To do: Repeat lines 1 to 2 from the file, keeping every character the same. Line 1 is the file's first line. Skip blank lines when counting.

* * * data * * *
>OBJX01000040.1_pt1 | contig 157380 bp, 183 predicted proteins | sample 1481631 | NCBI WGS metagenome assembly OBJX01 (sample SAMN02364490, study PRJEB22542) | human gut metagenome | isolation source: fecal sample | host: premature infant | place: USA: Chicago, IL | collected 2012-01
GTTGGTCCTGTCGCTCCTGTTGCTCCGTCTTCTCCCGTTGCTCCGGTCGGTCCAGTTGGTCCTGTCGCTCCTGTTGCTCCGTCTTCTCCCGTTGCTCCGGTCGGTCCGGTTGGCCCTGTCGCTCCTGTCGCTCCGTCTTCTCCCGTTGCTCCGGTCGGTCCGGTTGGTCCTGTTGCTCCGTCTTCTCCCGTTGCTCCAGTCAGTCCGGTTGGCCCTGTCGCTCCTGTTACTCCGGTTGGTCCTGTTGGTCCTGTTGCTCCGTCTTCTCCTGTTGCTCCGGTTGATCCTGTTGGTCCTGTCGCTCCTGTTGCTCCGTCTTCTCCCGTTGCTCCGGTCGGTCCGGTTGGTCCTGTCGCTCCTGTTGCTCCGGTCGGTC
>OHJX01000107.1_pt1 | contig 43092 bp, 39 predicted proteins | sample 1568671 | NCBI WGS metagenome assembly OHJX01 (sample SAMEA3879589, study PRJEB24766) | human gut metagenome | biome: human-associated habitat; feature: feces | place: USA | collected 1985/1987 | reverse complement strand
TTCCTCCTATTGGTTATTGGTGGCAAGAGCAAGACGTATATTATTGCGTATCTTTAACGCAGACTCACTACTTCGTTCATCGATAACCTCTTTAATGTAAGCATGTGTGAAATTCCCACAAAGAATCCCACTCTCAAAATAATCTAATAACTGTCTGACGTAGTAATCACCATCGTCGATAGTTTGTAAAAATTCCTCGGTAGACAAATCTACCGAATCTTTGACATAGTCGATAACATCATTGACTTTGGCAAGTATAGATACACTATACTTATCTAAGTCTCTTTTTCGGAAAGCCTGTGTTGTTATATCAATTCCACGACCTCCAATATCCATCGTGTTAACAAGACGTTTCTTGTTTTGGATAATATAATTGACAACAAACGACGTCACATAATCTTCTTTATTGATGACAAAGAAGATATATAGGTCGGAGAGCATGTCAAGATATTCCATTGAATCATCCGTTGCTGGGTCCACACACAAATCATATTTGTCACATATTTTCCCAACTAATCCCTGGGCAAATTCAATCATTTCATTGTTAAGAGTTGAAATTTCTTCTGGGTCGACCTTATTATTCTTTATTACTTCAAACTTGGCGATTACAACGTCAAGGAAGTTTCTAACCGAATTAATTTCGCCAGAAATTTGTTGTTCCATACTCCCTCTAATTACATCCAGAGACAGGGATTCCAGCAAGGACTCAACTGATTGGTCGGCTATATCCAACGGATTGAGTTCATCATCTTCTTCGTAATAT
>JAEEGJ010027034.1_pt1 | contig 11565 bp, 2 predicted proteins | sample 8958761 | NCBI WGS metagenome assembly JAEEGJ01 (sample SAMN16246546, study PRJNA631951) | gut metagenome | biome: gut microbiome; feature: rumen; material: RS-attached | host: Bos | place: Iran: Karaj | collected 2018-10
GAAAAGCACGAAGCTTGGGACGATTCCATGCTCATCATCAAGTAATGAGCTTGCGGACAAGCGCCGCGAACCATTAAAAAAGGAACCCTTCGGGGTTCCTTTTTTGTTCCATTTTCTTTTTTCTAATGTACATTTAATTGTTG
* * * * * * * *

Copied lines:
>OBJX01000040.1_pt1 | contig 157380 bp, 183 predicted proteins | sample 1481631 | NCBI WGS metagenome assembly OBJX01 (sample SAMN02364490, study PRJEB22542) | human gut metagenome | isolation source: fecal sample | host: premature infant | place: USA: Chicago, IL | collected 2012-01
GTTGGTCCTGTCGCTCCTGTTGCTCCGTCTTCTCCCGTTGCTCCGGTCGGTCCAGTTGGTCCTGTCGCTCCTGTTGCTCCGTCTTCTCCCGTTGCTCCGGTCGGTCCGGTTGGCCCTGTCGCTCCTGTCGCTCCGTCTTCTCCCGTTGCTCCGGTCGGTCCGGTTGGTCCTGTTGCTCCGTCTTCTCCCGTTGCTCCAGTCAGTCCGGTTGGCCCTGTCGCTCCTGTTACTCCGGTTGGTCCTGTTGGTCCTGTTGCTCCGTCTTCTCCTGTTGCTCCGGTTGATCCTGTTGGTCCTGTCGCTCCTGTTGCTCCGTCTTCTCCCGTTGCTCCGGTCGGTCCGGTTGGTCCTGTCGCTCCTGTTGCTCCGGTCGGTC